American offshore wind has for too long been overshadowed by the long-delayed Cape Wind project, but the winds of change might finally be blowing.
Cape Wind, is a 130 turbine, 3.6MW offshore wind park planned for off Cape Cod, Massachusetts. But, it has been struggling to get off the ground for some 15 years, says Stephanie McClellan, Director, Special Initiative on Offshore Wind, University of Delaware.
“People generally associated US offshore wind with that project,” she says, “that it cannot get off the ground. However, it can and will and is. Block Island [a wind farm off Rhode Island] started construction last year and will become operational in 2016. This will move us past the perception you cannot build offshore wind in the States,” McClellan told the All Energy conference and exhibition in Glasgow last week.
Most of the activity is in the Bos-Wash, or Boston Washington, corridor, McClellan says, and, thanks to policies in those areas, a market comprising some 3-5GW potential is expected to become available in the next year or so.
There areas for offshore wind parks tend to be 10-15mi offshore, McClellan says, with 8.5-9m/sec wind speed in 30-40m water depth.
It isn’t simple. Federal government is responsible for leasing site, while individual states approve power contracts. But it is happening.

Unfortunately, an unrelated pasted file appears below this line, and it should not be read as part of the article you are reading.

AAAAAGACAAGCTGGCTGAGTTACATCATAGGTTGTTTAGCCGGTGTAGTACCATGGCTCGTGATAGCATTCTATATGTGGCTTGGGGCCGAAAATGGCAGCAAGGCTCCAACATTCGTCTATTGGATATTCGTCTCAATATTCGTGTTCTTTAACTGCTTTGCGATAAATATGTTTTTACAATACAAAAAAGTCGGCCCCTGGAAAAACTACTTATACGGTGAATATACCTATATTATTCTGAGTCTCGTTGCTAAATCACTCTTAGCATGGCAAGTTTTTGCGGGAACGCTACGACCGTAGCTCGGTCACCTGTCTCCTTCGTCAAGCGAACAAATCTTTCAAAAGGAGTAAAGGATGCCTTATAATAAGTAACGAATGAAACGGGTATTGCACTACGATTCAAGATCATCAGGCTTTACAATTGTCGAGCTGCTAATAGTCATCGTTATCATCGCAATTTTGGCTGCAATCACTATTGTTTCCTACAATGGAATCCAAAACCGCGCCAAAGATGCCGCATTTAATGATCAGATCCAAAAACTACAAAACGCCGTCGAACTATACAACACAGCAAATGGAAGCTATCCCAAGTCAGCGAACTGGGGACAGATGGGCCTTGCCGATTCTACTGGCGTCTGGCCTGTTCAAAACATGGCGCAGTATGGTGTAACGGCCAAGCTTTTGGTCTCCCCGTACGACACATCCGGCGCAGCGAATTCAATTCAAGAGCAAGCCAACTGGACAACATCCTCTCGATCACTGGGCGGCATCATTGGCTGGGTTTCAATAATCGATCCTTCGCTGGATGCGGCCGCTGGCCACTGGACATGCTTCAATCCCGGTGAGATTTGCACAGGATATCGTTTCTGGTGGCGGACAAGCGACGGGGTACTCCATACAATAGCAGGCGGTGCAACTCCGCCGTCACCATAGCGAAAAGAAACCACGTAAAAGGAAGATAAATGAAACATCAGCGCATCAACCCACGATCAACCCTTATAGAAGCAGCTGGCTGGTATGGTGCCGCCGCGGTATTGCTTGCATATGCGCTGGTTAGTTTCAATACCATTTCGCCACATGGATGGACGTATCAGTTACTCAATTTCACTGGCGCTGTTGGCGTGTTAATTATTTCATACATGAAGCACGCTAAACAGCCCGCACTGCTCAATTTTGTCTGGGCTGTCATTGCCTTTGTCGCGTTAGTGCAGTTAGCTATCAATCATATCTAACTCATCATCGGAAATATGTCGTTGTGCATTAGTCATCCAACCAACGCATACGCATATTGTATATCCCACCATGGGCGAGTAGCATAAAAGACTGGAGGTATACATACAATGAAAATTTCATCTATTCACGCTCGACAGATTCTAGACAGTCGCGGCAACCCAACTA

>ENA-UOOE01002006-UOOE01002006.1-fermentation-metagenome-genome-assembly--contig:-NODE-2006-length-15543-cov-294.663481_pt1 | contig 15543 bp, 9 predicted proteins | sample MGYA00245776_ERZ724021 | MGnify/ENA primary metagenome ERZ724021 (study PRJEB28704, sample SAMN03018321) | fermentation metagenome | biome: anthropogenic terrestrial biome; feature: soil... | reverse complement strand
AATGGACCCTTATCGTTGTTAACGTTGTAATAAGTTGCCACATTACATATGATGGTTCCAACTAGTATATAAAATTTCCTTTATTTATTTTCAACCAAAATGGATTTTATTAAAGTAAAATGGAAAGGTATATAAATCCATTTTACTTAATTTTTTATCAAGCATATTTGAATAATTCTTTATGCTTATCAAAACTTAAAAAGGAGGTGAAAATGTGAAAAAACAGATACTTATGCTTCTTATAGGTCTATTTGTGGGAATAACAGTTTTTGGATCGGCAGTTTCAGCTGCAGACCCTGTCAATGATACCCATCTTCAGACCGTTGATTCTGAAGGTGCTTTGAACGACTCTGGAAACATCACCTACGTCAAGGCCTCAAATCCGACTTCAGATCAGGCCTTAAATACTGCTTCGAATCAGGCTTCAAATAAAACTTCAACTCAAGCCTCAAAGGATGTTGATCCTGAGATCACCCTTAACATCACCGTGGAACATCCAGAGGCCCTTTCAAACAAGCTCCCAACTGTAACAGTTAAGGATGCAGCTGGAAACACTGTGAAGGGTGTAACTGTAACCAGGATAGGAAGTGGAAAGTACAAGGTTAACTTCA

New York state and Massachusetts in particular are taking the initiative in offshore wind. Massachusetts has set policy goal of 50% renewables for the entire electricity load of the state by 2030, says McClellan. “They have acknowledged they cannot do this without offshore wind,” she says.
Indeed, the most prominent move towards offshore wind is being made in the Bay State, Massachusetts, says McClellan.
Last January, an auction for leases was held with Denmark’s DONG Energy and German firm OffshoreMW, both of which have already built wind parks in Europe, as well as US firm Deepwater Wind, taking leases. Deepwater Wind is the company behind the Block Island offshore wind park – the US' first offshore wind farm, construction on which started last year off Rhode Island.
Meanwhile, New York City’s Mayor Bill de Blasio wants 100% of city government electricity from renewable electricity by 2050, and it has been accepted this will not be possible without offshore wind. To put the goal into perspective, New York City’s government uses more electricity than the whole state of Delaware, says McClellan.
Furthermore, there has been somewhere between 1.3-2GW mandated of offshore wind that utilities will need to purchase under a Bill to be passed in July, says McClellan. The State of New York is also leading a project which aims to get various states to work together to help reduce the cost of offshore wind.